Assessment of food consumption and nutrient intake
We assessed the consumption of foods, energy intake, and the dietary intake of vitamin D using food records of 4 days in 213 (96%) adolescents or 3 days in 8 (4%) adolescents . The clinical nutritionists who were trained based on the protocol of the study gave the instructions about filling out the food records to the participants at the research site during the study visits. The adolescents were instructed to record their food and drink consumption using household or other measures, such as tablespoons, deciliters, and centimeters. They were also provided a picture booklet of portion sizes to help estimate portion sizes. The clinical nutritionists checked the returned food records, together with the adolescents and completed any missing information. If any missing information remained, the researchers used standard portion sizes and quality details according to the study protocol. Food consumption and nutrient intakes were assessed using the Micro Nutrica® dietary analysis software, version 2.5 (The Social Insurance Institution of Finland, Turku, Finland). The software is based on national analyses and international food composition tables . Moreover, a clinical nutritionist updated the software by adding new food products with their actual nutrient content based on the updated data in the Finnish food composition database  or received from the food producers.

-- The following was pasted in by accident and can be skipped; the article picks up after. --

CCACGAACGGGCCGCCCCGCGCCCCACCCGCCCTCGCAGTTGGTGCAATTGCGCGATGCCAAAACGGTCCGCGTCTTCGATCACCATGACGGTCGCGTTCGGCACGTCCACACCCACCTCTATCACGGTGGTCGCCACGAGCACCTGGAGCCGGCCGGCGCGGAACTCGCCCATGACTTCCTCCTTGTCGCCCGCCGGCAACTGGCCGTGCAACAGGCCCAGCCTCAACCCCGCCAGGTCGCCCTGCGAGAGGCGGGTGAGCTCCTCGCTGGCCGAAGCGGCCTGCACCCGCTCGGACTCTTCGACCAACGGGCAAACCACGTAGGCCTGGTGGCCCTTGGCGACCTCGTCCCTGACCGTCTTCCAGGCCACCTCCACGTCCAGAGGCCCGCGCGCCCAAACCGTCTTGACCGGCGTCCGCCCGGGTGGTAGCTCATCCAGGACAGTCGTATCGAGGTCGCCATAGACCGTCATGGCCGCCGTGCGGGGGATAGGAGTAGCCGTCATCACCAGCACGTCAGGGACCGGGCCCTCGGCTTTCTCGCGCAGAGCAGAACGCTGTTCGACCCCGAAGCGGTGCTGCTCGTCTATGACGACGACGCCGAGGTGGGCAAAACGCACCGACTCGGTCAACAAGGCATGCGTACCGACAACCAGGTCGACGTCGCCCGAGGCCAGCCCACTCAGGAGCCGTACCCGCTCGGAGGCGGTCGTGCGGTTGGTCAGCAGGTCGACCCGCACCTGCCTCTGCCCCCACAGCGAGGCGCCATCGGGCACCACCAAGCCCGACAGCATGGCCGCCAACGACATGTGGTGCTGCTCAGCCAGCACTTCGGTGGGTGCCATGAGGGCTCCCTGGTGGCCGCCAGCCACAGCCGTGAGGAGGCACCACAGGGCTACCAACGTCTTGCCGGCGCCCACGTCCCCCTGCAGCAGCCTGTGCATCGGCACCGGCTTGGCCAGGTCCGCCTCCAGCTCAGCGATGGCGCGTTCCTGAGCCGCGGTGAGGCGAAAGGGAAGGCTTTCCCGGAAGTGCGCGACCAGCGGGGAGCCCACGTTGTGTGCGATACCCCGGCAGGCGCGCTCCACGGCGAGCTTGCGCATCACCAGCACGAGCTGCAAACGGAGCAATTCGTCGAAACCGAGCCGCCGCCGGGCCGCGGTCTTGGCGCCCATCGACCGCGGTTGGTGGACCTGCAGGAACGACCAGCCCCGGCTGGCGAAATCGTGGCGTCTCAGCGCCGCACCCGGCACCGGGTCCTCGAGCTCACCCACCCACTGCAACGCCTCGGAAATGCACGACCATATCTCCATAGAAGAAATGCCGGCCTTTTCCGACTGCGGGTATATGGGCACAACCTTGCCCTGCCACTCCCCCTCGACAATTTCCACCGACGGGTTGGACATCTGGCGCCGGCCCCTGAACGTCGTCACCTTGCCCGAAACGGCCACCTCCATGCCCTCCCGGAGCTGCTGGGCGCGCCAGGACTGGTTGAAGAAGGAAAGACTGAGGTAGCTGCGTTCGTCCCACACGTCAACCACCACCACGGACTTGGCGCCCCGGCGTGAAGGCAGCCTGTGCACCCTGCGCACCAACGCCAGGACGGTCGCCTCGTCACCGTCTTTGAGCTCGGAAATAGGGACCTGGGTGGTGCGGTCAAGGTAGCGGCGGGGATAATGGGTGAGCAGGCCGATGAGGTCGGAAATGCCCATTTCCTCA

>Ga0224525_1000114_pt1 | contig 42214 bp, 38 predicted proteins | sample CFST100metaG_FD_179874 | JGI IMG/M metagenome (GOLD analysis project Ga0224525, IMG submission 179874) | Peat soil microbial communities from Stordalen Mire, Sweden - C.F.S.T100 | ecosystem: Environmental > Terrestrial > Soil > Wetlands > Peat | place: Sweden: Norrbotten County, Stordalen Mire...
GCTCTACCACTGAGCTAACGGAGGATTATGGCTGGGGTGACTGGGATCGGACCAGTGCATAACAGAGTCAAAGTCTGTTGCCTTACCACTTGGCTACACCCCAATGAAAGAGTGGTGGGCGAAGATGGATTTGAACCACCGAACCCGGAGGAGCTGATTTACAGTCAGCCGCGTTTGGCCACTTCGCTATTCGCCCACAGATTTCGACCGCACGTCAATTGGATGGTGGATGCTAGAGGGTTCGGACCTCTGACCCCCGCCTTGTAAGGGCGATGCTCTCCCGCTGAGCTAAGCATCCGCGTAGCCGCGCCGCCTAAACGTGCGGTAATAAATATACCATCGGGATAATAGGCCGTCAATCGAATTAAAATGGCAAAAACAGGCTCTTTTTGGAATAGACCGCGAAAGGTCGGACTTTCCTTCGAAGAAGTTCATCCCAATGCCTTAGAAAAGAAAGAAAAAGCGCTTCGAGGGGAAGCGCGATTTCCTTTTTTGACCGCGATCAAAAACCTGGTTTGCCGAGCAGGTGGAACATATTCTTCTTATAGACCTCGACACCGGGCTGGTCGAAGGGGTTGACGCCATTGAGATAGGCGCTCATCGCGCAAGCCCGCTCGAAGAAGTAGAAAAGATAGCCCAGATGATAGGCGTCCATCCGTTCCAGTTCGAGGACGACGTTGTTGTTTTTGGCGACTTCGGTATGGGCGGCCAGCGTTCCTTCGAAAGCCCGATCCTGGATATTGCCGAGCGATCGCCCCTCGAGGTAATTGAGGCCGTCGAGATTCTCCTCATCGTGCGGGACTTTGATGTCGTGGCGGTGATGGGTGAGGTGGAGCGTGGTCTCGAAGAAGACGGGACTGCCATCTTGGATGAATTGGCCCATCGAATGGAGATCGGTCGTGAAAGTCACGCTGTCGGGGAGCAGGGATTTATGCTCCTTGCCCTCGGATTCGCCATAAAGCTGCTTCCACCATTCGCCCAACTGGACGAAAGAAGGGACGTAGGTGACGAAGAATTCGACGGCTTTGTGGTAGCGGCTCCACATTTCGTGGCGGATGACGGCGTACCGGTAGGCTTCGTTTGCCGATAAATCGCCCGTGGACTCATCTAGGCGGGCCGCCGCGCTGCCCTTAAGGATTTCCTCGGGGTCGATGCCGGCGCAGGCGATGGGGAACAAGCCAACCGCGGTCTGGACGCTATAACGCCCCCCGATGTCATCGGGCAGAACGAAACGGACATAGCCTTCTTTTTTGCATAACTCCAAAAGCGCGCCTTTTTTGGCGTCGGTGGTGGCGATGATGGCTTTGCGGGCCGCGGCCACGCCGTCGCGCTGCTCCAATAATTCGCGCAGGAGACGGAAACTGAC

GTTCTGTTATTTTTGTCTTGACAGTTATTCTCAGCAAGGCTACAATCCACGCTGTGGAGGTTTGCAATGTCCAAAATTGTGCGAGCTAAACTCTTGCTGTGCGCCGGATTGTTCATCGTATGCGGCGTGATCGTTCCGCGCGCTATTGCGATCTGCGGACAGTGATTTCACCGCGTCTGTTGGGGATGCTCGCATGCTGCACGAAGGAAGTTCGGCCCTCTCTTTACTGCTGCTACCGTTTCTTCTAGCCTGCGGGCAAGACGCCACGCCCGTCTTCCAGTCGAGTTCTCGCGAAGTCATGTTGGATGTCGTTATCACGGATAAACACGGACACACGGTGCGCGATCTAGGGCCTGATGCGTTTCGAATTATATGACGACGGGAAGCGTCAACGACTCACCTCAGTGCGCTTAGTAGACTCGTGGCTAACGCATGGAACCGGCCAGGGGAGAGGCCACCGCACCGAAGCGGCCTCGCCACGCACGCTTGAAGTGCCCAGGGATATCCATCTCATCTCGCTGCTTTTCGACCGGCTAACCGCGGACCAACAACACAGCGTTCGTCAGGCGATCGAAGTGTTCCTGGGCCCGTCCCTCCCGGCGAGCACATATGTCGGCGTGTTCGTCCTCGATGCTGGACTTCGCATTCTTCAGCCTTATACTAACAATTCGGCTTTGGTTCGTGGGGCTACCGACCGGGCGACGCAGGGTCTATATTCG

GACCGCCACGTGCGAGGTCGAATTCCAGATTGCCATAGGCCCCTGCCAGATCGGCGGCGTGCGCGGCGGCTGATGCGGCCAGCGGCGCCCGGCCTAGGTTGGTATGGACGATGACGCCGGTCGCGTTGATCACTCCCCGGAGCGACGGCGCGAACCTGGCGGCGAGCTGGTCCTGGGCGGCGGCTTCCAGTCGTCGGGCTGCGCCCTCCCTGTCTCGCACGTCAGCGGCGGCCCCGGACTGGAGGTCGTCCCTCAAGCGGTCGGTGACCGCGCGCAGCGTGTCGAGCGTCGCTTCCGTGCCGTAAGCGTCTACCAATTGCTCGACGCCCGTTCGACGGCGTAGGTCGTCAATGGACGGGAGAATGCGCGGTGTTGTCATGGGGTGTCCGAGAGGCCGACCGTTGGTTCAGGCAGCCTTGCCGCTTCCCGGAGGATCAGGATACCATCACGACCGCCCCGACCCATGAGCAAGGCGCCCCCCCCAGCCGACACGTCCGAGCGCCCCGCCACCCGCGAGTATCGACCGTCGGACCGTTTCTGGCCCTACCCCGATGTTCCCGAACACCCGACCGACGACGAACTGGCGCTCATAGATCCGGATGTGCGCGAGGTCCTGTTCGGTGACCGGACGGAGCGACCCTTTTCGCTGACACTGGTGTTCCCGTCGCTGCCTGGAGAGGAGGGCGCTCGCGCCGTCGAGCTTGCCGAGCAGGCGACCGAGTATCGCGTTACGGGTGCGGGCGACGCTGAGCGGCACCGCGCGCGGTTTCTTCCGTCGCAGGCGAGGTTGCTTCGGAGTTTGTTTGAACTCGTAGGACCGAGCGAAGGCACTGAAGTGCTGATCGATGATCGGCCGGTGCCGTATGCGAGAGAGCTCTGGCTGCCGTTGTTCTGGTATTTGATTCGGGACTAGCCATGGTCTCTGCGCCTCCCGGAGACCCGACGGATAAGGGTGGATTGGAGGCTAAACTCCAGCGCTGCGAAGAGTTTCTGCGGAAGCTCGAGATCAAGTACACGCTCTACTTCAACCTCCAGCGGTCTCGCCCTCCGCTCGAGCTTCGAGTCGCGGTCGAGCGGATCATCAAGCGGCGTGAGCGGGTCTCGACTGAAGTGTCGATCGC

Milk was generally fortified with vitamin D with mostly 1 μg/100 g as recommended by the National Nutrition Council , but some milk products contained even 2 μg of vitamin D/100 g. In Finland, vitamin D fortification of foods is voluntary, except for fat-free homogenized milk (including organic fat-free homogenized milk), for which fortification of at least 1 µg/d has been mandatory since 2016 . Some of the yoghurts and other sour milk products were fortified with vitamin D mostly with 1 μg/100 g. Vegetable oil-based spreads were generally fortified with vitamin D with 20 μg/100 g according to the recommendations . Other fat products included mainly vegetable oil-based baking products, many of which are fortified with vitamin D in Finland, and coconut oil that is not fortified with vitamin D. Fish products included fresh fish, shellfish and processed fish. Plant based milk-type products, such as oat and soya drink, are usually fortified with vitamin D. Vitamin supplements were not included in the food records.
Assessment of supplement use
The use of vitamin and mineral supplements was assessed by a questionnaire in which we asked if the adolescents had used any supplement containing vitamin D during the past year, the name of the supplement product used, the dose of vitamin D in the supplement in µg, how many times per week that supplements was used, in which month did the adolescent begin to use the supplement and in which month did the adolescent quit to use the supplement (if not used year-round). Vitamin D supplements and multivitamin supplements containing vitamin D were combined for the analyses. The average daily dose of vitamin D during a year was calculated by combining the information on the frequency of supplement use, the estimated number of weeks per year of supplement use, and the dosage by one researcher (SS).
Assessment of physical activity and sedentary time